Lockport Union-Sun & Journal —
Banking in the United States in the early years of the Republic was much different than it is today. At that time, banks were very specific in nature. Charters were granted by either the state or federal government. Many banks were exclusively savings banks that held deposits that could incur interest. Others were commercial banks that loaned money or allowed patrons to have “money on account,” which was similar to today’s checking account. This money could be drawn by check or draft.
Patrons who borrowed money were issued promissory notes from the bank. These notes could be recalled at any time on demand. Banks also issued their own currency which might or might not be accepted by other banks, businesses, the government or individuals. Banks also came in and went out of business on a regular basis. Corruption and “irregularities” plagued most banking establishments and their charters were revoked.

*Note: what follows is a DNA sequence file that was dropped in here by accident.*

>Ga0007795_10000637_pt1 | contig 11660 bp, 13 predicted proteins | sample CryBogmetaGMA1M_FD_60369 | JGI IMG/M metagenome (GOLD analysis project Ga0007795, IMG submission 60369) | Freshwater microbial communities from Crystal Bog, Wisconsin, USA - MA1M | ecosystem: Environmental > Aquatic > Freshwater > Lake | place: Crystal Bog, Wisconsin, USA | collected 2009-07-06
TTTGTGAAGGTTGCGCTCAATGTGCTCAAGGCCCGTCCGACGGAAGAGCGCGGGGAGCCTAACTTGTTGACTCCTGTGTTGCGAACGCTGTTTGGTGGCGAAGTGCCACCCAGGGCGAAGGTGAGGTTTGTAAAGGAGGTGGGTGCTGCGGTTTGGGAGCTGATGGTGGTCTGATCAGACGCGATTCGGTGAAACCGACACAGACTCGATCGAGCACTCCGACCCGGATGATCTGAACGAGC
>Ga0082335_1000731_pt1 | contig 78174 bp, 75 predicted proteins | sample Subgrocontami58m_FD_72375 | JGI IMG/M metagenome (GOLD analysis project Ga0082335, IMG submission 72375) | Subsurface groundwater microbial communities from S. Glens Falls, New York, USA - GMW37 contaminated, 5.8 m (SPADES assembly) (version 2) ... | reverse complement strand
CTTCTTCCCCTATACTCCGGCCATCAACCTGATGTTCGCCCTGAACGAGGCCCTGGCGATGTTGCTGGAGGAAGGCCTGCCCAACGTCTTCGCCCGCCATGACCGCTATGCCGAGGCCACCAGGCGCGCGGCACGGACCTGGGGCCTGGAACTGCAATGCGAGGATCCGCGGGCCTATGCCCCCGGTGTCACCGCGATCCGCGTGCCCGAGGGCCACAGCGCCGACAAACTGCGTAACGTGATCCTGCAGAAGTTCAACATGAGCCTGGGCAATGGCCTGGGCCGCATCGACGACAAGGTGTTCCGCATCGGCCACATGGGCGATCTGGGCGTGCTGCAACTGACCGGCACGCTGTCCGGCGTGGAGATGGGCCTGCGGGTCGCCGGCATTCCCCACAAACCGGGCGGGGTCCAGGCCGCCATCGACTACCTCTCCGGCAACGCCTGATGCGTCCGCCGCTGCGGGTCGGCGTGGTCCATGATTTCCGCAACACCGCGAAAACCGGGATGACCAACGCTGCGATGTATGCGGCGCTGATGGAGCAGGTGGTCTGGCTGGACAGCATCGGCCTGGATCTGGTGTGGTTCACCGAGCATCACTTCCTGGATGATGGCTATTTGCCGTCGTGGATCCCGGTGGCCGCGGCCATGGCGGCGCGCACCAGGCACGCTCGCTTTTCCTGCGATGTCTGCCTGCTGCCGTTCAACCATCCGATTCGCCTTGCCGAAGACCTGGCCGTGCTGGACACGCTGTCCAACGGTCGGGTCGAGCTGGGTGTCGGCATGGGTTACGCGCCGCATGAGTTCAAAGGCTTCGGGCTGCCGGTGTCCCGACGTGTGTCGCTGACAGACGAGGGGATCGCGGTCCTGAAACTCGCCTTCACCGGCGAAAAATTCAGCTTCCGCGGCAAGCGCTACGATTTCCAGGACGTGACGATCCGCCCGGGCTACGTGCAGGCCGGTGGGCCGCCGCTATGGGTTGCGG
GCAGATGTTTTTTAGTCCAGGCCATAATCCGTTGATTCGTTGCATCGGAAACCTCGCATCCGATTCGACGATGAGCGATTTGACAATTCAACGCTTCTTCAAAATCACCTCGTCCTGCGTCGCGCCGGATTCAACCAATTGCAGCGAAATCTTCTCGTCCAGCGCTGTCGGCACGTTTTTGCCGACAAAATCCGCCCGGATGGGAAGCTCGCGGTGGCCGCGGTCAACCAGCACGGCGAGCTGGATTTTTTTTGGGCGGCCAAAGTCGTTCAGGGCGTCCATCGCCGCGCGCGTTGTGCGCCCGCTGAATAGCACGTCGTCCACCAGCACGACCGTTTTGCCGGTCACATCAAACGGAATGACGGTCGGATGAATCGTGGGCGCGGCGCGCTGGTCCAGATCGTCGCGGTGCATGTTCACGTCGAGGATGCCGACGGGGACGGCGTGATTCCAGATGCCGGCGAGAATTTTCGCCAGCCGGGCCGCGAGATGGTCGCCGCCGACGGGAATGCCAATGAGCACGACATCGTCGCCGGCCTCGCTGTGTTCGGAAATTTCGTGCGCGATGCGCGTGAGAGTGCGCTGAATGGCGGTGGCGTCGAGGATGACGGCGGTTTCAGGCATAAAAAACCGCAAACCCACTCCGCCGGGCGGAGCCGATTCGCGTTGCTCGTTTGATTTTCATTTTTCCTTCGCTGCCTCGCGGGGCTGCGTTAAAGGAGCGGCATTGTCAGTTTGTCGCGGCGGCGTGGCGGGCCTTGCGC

In these early years many people did not trust banks. Bank notes (paper money) were suspect and most people preferred to make transactions with specie (gold or silver). Consumers also did not want to use the bank as a “middleman” when negotiating a mortgage or when establishing credit with a business. People wanted to deal directly with the land owner, land company, merchant or individual when borrowing money or paying a debt.
By the 1820s banks were becoming more numerous and “up and coming” places like Lockport were eager to have their own establishment. At that time, there were no banks in Niagara County and the nearest one was in Buffalo.
It was the directors of the Albany Land Company, led by Washington Hunt and Joel McCollum of Lockport and Samuel DeVeaux of Niagara Falls, who first approached the New York State Legislature with the request to charter a bank in Lockport. The charter for the “Lockport Bank” was passed by the Legislature on April 22, 1829, with $100,000 in capital stock.